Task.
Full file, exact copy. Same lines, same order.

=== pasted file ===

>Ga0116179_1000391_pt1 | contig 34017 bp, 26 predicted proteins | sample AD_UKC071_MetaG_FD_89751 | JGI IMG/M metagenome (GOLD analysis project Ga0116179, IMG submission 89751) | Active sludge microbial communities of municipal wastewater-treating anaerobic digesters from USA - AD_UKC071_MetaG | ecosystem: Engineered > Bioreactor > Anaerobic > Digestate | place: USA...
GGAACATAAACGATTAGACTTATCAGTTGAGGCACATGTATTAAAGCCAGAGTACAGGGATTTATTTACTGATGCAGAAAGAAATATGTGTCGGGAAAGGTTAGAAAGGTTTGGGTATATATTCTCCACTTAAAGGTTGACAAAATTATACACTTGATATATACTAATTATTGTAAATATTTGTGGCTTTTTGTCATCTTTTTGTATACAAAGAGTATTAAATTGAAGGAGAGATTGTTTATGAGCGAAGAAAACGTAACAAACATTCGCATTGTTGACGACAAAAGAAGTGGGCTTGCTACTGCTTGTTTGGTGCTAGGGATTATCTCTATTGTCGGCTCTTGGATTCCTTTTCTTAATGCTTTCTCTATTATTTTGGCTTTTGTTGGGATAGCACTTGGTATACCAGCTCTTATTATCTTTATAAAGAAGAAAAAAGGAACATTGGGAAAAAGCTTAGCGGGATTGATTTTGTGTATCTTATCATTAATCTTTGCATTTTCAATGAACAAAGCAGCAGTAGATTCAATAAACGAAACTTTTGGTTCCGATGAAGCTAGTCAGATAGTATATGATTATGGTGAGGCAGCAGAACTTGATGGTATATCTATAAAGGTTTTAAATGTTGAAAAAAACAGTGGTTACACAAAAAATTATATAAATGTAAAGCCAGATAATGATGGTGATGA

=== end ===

>Ga0116179_1000391_pt1 | contig 34017 bp, 26 predicted proteins | sample AD_UKC071_MetaG_FD_89751 | JGI IMG/M metagenome (GOLD analysis project Ga0116179, IMG submission 89751) | Active sludge microbial communities of municipal wastewater-treating anaerobic digesters from USA - AD_UKC071_MetaG | ecosystem: Engineered > Bioreactor > Anaerobic > Digestate | place: USA...
GGAACATAAACGATTAGACTTATCAGTTGAGGCACATGTATTAAAGCCAGAGTACAGGGATTTATTTACTGATGCAGAAAGAAATATGTGTCGGGAAAGGTTAGAAAGGTTTGGGTATATATTCTCCACTTAAAGGTTGACAAAATTATACACTTGATATATACTAATTATTGTAAATATTTGTGGCTTTTTGTCATCTTTTTGTATACAAAGAGTATTAAATTGAAGGAGAGATTGTTTATGAGCGAAGAAAACGTAACAAACATTCGCATTGTTGACGACAAAAGAAGTGGGCTTGCTACTGCTTGTTTGGTGCTAGGGATTATCTCTATTGTCGGCTCTTGGATTCCTTTTCTTAATGCTTTCTCTATTATTTTGGCTTTTGTTGGGATAGCACTTGGTATACCAGCTCTTATTATCTTTATAAAGAAGAAAAAAGGAACATTGGGAAAAAGCTTAGCGGGATTGATTTTGTGTATCTTATCATTAATCTTTGCATTTTCAATGAACAAAGCAGCAGTAGATTCAATAAACGAAACTTTTGGTTCCGATGAAGCTAGTCAGATAGTATATGATTATGGTGAGGCAGCAGAACTTGATGGTATATCTATAAAGGTTTTAAATGTTGAAAAAAACAGTGGTTACACAAAAAATTATATAAATGTAAAGCCAGATAATGATGGTGATGA